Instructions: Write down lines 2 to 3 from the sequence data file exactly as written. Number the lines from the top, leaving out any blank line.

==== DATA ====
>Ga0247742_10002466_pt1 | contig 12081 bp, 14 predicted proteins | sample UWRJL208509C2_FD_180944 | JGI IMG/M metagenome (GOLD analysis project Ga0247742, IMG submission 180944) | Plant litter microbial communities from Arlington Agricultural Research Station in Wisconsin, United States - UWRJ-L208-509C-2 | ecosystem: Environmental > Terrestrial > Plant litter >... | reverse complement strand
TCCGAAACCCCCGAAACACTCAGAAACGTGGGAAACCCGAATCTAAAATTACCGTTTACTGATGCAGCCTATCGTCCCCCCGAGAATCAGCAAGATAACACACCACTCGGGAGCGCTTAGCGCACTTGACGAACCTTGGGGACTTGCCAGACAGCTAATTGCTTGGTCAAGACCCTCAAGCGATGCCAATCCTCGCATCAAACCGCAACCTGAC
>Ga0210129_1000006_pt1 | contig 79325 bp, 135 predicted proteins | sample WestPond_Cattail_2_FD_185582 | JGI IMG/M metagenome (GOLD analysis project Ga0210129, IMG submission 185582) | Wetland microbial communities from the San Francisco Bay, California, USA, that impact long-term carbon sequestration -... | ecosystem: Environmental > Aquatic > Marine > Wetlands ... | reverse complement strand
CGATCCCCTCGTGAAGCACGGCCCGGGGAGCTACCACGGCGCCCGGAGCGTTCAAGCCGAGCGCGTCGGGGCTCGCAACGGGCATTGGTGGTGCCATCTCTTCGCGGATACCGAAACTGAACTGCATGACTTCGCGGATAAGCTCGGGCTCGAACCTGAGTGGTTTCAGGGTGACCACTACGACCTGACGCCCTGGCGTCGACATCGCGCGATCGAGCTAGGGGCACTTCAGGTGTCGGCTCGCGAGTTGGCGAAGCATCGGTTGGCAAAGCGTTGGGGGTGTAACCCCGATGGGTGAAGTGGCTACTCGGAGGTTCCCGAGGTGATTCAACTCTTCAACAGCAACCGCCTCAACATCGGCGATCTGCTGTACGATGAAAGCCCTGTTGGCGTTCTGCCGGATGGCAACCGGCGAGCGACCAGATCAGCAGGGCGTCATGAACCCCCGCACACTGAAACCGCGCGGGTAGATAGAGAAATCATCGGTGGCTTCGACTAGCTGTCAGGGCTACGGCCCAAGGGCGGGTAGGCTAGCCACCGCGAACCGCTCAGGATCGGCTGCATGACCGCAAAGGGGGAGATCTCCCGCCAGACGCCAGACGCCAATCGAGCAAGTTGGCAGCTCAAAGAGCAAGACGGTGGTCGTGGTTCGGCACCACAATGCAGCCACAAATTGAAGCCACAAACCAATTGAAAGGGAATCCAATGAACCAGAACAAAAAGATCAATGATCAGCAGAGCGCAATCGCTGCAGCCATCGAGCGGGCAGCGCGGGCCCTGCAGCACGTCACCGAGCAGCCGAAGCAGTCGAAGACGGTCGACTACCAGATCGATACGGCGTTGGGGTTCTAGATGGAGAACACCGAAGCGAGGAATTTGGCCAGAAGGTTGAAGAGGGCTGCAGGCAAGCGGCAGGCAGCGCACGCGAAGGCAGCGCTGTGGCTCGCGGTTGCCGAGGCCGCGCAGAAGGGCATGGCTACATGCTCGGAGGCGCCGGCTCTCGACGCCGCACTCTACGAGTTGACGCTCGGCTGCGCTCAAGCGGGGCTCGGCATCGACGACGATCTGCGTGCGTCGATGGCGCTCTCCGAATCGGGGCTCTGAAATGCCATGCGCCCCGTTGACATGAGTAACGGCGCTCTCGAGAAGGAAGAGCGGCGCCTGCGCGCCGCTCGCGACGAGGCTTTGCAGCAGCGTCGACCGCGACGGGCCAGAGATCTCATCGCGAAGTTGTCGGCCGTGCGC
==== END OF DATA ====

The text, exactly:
TCCGAAACCCCCGAAACACTCAGAAACGTGGGAAACCCGAATCTAAAATTACCGTTTACTGATGCAGCCTATCGTCCCCCCGAGAATCAGCAAGATAACACACCACTCGGGAGCGCTTAGCGCACTTGACGAACCTTGGGGACTTGCCAGACAGCTAATTGCTTGGTCAAGACCCTCAAGCGATGCCAATCCTCGCATCAAACCGCAACCTGAC
>Ga0210129_1000006_pt1 | contig 79325 bp, 135 predicted proteins | sample WestPond_Cattail_2_FD_185582 | JGI IMG/M metagenome (GOLD analysis project Ga0210129, IMG submission 185582) | Wetland microbial communities from the San Francisco Bay, California, USA, that impact long-term carbon sequestration -... | ecosystem: Environmental > Aquatic > Marine > Wetlands ... | reverse complement strand